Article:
Alabama State Bar
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Diandra S. “Fu” Debrosse

Gentle Turner Sexton Debrosse & Harbison
501 Riverchase Pkwy., E., Suite 100
Hoover, Alabama 35244
(205)716-3000 /

Fu is a 2004 graduate of Case Western Reserve School of Law in Cleveland, Ohio where she was a finalist for the Appellate Advocacy Moot Court. She also graduated summa cum laude with a B.A. in English Literature and Jewish Studies in 2001 from City College of New York, New York, where she was an Isaacs Fellow in English Literature. Fu is a shareholder with Gentle Turner Sexton Debrosse & Harbison practicing in the area of litigation representing plaintiffs primarily in class actions, mass torts, complex commercial, personal injury, constitutional law, and tax matters, and has litigated cases in Mississippi as well as Alabama. In addition to litigation, she has participated extensively in class action settlement mediation, administration, and valuation of cases. Fu is conversant in French, Haitian, Creole and functional in Spanish.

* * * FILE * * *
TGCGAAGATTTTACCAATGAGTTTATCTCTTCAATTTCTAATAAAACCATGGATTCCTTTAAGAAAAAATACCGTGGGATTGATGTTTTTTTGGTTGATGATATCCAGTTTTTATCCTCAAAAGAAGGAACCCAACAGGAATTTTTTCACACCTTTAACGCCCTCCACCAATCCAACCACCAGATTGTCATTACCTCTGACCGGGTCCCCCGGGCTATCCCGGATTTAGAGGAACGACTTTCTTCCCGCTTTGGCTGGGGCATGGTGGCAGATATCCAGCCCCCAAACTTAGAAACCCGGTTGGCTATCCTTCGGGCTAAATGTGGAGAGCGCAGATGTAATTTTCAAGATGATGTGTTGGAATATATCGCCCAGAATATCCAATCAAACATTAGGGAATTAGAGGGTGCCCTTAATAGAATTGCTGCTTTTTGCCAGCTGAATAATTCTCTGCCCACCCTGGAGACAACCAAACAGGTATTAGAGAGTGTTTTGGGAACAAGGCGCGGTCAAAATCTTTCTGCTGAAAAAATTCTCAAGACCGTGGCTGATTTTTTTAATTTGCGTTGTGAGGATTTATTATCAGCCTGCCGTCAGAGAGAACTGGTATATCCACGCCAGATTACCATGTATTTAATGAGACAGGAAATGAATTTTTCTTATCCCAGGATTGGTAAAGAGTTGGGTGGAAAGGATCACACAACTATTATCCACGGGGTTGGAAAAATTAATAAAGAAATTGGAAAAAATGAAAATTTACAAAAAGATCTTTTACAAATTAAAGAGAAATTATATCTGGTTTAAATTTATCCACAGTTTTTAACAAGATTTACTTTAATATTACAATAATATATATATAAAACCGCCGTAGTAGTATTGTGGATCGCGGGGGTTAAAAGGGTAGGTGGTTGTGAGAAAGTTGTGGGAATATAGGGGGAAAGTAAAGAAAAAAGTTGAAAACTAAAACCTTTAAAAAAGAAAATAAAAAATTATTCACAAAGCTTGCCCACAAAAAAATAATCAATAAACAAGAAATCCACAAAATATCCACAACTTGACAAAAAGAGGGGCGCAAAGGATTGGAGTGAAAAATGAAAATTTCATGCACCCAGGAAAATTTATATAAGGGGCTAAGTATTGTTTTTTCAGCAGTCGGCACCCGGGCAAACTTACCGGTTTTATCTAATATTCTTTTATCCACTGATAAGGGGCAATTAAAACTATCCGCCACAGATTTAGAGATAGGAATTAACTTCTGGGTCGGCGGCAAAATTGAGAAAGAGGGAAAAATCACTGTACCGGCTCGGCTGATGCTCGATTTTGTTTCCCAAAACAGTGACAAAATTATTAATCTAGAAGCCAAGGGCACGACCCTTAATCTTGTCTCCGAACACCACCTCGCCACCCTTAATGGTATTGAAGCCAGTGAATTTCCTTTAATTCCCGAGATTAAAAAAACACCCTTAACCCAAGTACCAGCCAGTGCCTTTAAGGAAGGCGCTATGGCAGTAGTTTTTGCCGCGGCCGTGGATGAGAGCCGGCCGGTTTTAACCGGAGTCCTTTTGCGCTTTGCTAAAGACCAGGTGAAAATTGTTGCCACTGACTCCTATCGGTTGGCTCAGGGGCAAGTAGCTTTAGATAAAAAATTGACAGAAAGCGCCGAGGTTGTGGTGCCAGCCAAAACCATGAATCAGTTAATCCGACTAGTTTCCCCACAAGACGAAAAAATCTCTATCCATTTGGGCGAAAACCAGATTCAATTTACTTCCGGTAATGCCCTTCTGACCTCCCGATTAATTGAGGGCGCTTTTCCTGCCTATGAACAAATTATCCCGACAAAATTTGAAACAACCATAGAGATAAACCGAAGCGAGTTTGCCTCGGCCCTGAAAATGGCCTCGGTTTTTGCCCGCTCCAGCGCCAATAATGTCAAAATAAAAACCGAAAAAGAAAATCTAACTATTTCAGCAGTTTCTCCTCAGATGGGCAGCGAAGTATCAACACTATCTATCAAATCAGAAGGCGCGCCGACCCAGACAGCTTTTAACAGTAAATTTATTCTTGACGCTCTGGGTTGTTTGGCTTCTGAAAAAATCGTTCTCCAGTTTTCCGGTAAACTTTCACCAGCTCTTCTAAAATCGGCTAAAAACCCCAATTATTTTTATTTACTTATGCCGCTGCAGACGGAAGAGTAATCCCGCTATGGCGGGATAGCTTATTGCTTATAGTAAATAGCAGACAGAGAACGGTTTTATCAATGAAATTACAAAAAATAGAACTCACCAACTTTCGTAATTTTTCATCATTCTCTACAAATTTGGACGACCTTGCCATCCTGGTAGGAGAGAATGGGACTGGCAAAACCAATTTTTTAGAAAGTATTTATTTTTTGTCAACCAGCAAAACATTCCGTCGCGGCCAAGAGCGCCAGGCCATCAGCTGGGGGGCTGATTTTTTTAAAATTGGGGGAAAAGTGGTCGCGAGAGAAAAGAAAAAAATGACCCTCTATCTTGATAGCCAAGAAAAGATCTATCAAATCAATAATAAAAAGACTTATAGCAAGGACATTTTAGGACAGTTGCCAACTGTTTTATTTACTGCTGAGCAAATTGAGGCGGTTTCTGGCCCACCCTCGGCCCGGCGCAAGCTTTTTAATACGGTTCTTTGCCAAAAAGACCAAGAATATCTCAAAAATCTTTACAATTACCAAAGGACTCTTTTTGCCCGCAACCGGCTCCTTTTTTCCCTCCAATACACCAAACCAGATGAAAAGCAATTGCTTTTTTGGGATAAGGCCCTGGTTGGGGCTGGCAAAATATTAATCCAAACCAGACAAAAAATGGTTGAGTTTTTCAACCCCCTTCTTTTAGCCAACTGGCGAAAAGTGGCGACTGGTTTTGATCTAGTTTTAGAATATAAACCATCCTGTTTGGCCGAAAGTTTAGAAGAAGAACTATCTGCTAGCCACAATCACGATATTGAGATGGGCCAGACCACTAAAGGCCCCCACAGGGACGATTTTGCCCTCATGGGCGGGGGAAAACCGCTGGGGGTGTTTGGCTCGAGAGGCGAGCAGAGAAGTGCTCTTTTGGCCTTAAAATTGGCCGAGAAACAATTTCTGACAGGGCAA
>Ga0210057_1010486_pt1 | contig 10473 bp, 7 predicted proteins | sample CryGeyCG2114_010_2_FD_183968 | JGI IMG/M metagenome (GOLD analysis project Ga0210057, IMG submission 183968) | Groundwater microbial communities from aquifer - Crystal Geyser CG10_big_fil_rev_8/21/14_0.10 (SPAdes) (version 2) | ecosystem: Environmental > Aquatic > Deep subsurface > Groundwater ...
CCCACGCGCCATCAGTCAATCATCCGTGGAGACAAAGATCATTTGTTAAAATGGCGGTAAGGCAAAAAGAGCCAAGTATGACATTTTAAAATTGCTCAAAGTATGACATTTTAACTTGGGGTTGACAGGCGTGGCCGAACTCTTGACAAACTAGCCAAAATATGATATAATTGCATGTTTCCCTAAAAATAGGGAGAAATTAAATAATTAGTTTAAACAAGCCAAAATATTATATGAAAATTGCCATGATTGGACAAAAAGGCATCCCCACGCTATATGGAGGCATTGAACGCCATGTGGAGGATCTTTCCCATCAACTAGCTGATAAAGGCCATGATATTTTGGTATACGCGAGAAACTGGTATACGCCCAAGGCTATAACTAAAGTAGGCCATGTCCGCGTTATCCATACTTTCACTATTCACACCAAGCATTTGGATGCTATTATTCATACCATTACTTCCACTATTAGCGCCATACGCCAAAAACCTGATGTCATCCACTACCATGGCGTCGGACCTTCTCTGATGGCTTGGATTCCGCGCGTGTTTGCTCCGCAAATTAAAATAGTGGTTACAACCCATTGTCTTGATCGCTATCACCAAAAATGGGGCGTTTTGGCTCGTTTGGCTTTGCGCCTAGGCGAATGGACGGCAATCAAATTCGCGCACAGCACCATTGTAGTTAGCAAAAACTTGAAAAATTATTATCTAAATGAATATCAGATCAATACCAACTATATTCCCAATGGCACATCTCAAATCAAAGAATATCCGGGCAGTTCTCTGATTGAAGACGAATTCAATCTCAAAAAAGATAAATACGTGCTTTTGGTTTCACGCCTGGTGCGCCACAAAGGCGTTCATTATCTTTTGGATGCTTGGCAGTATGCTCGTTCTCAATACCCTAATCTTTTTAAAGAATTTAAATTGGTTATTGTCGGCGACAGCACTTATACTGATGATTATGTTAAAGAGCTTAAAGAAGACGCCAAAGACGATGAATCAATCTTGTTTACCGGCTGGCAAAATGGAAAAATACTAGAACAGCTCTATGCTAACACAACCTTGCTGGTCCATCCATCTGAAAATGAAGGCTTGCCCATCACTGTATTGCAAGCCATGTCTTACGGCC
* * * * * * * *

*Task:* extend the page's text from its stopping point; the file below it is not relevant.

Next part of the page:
As a speaker for the People’s Law School Television Program, Fu spoke on Mass Tort-From Litigation to Settlement Administration, has been featured in B Metro Magazine as a Young Attorney on the Rise, and has spoken on Taking and Defending the Expert and 30(b)(6) Deposition at the Alabama Lawyers Association Annual Meeting in 2011. In the winter 2009 edition of American Trial Lawyer, she co-authored Dynamic Remedies: Forging a Progressive Approach and Enhancing the Profession with Edgar C. Gentle, Esq. Fu has been the long term planner and counsel for the Torbert Qualified Settlement Fund at the West Anniston Medical Clinic since 2005. She was a participant in Harvard Trial College in Cambridge, MA in 2009 for the American Association for Justice, and assisted in developing a comprehensive strategic plan as senior consultant in 2005 at Cleveland, Ohio’s Orion Solutions. Fu was Magic City Bar Association president in 2011, and is presently co-chair of the Birmingham Bar Association, Long Range Planning Committee. Her community service includes being on the United Way VAT Allocation Team from 2008-2011, a member of the Young Professionals Board, as well as associated with the University of Alabama at Birmingham, Minority Research Health Center since 2009.